Intel CEO Pat Gelsinger told Yahoo Finance Live he has over 100 companies in the pipeline that want the tech giant to produce the chips it designs.
"The industry needs the supply. Intel is stepping into that with leading-edge technologies for a globally balanced supply chain. This is good for the United States and it's good for the tech industry," Gelsinger said.
The chipmaker already has its first two customers in a budding foundry business, or the building of chips for others.
Now, Gelsinger just has to ramp up Intel's infrastructure to turn that pipeline into cold, hard cash.
Intel committed itself to making chips for other companies in a bid to increase industry capacity back in March near the start of Gelsinger's tenure as CEO. As part of that ambition, Intel is investing $20 billion to build new factories in Arizona.
More recently, the WSJ reported that Intel was eyeing a purchase of chipmaker GlobalFoundries for $30 billion. GlobalFoundries is among the biggest specialist players in the chip industry. The company was spun out of Advanced Micro Devices in 2008. It still counts AMD as a key customer, making any potential purchase by Intel (a rival to AMD) tricky.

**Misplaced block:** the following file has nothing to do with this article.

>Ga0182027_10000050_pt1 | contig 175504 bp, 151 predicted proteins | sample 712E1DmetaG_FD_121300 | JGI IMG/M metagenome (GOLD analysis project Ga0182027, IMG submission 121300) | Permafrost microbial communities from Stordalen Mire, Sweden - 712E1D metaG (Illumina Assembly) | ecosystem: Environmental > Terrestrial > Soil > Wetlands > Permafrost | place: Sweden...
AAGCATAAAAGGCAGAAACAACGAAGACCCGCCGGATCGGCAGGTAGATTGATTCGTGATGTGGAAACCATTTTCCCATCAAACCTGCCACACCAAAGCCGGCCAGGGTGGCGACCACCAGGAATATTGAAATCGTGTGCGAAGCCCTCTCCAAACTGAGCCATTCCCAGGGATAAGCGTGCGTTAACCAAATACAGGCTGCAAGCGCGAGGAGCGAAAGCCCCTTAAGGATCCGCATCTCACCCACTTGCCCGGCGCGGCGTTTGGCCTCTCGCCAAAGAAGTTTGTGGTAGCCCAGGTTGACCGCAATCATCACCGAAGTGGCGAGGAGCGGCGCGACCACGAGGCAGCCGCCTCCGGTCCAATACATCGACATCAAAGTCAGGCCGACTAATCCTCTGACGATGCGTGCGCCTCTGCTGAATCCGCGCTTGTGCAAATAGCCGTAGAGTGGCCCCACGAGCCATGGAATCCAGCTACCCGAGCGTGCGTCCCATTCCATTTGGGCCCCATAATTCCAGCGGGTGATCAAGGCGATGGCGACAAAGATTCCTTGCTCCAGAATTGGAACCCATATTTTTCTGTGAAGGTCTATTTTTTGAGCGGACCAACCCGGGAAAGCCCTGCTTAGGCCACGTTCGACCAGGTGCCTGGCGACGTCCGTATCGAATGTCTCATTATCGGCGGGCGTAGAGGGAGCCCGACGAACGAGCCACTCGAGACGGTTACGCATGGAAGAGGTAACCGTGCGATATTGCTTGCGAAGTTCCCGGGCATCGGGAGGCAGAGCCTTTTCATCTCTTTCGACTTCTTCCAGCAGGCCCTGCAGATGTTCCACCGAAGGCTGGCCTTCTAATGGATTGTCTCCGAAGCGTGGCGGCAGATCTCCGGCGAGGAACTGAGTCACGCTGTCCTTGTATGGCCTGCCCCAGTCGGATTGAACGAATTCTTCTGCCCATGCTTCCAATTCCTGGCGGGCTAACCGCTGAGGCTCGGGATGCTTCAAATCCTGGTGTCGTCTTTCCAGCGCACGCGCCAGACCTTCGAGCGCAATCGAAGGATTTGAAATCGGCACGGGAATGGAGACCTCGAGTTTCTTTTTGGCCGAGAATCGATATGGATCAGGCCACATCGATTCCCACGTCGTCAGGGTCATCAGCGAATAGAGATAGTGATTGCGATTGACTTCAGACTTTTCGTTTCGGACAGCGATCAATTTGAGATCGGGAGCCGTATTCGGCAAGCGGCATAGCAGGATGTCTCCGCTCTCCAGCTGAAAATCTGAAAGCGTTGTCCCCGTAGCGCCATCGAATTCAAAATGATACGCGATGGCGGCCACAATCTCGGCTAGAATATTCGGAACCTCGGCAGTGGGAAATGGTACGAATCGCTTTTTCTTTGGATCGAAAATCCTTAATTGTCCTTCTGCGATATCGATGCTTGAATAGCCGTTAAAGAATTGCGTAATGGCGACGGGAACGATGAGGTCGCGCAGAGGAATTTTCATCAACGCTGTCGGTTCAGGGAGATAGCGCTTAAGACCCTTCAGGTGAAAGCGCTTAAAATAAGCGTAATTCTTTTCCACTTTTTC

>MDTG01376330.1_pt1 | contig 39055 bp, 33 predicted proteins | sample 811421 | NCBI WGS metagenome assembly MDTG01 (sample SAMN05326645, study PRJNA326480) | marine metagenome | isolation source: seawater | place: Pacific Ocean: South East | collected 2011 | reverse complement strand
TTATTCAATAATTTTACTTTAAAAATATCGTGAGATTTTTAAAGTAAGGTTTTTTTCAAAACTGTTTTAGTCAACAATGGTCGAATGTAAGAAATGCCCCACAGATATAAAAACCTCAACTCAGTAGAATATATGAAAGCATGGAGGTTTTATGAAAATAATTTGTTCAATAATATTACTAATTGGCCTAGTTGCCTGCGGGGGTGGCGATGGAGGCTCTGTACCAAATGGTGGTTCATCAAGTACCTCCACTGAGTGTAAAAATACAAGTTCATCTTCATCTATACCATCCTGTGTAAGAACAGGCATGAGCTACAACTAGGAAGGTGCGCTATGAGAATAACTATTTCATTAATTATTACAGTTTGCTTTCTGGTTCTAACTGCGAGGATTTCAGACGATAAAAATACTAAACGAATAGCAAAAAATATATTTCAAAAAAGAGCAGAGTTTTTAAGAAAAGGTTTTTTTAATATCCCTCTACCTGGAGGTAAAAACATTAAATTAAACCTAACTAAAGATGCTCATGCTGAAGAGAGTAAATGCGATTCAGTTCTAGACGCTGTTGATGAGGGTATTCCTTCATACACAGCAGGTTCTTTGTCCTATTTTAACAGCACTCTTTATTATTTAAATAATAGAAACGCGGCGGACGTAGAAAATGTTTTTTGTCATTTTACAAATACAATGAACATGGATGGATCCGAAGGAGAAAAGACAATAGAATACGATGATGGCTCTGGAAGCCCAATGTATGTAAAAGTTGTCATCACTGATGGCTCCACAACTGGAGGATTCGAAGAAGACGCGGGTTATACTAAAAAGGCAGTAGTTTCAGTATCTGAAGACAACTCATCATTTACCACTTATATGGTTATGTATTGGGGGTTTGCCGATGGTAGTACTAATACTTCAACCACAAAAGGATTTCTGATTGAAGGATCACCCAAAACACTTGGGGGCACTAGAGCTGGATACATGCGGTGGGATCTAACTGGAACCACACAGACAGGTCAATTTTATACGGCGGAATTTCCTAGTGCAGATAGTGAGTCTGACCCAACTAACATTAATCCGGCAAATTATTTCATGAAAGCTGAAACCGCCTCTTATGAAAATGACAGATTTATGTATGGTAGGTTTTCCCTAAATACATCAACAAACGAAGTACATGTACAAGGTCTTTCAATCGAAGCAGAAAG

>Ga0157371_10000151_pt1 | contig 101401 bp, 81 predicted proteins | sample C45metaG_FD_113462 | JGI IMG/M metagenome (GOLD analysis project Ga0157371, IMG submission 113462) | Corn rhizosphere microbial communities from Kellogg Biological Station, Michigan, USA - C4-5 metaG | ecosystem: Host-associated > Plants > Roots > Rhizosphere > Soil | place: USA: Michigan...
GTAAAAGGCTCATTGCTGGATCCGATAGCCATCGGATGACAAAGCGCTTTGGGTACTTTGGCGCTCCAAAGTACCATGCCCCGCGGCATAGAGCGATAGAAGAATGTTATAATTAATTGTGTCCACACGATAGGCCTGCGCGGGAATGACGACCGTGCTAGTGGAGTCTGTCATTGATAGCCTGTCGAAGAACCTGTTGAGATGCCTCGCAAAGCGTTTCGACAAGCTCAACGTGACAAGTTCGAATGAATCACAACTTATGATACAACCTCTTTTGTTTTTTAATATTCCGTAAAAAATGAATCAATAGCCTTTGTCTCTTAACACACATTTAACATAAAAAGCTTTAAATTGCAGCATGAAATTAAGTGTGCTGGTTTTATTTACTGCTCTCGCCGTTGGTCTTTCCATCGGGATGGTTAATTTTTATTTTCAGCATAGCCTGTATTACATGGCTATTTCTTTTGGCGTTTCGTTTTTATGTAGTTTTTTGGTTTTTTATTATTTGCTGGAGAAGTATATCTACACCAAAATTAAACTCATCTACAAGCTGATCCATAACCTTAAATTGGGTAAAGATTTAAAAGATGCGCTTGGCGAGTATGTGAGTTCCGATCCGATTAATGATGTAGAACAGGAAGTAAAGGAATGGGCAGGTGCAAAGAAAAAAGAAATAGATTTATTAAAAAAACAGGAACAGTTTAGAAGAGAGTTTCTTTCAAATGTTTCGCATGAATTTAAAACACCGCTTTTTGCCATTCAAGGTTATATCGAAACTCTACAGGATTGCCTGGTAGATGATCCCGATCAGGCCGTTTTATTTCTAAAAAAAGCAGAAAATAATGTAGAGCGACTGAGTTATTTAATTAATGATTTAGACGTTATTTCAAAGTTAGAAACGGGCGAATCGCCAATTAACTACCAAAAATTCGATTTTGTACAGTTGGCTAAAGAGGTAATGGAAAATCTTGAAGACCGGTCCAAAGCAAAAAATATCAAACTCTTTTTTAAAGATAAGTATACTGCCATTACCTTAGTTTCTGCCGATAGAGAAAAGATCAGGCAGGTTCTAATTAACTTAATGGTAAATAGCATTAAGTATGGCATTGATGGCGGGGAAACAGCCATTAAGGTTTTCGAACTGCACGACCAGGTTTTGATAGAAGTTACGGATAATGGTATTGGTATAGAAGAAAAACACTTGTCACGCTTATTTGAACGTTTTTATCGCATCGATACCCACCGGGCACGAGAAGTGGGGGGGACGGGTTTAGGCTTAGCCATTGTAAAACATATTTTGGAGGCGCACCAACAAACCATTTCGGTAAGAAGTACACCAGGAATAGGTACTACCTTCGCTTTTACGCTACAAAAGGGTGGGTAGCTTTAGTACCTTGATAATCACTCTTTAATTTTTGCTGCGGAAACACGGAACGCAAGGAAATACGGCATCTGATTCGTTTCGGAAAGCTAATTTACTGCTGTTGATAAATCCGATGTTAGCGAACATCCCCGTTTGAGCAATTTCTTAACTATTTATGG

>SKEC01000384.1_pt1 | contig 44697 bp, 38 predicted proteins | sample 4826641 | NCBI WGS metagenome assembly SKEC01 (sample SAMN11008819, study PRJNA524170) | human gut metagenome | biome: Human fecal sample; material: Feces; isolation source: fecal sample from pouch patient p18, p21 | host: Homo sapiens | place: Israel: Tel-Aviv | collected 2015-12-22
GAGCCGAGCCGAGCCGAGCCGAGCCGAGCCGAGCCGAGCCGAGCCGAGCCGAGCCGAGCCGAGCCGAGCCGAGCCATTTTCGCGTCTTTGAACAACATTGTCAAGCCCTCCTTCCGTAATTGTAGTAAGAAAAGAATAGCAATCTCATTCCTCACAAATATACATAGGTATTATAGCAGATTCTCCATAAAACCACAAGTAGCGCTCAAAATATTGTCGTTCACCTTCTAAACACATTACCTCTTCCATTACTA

Gelsinger declined to comment on the speculation around GlobalFoundries.
"I do think consolidation will happen, and I think we will be a consolidator in that journey," Gelsinger said, adding that one can't be a "little player" in the foundry market.
But it's somewhat clear Intel may have to pull the trigger soon on buying a foundry as it looks to compete with Chinese behemoth Taiwan Semiconductor (TSM).
"I have set a goal that by the end of the decade we want to be the No. 2 player in that market," said Gelsinger. "We expect this becomes a large growth opportunity for Intel over that period."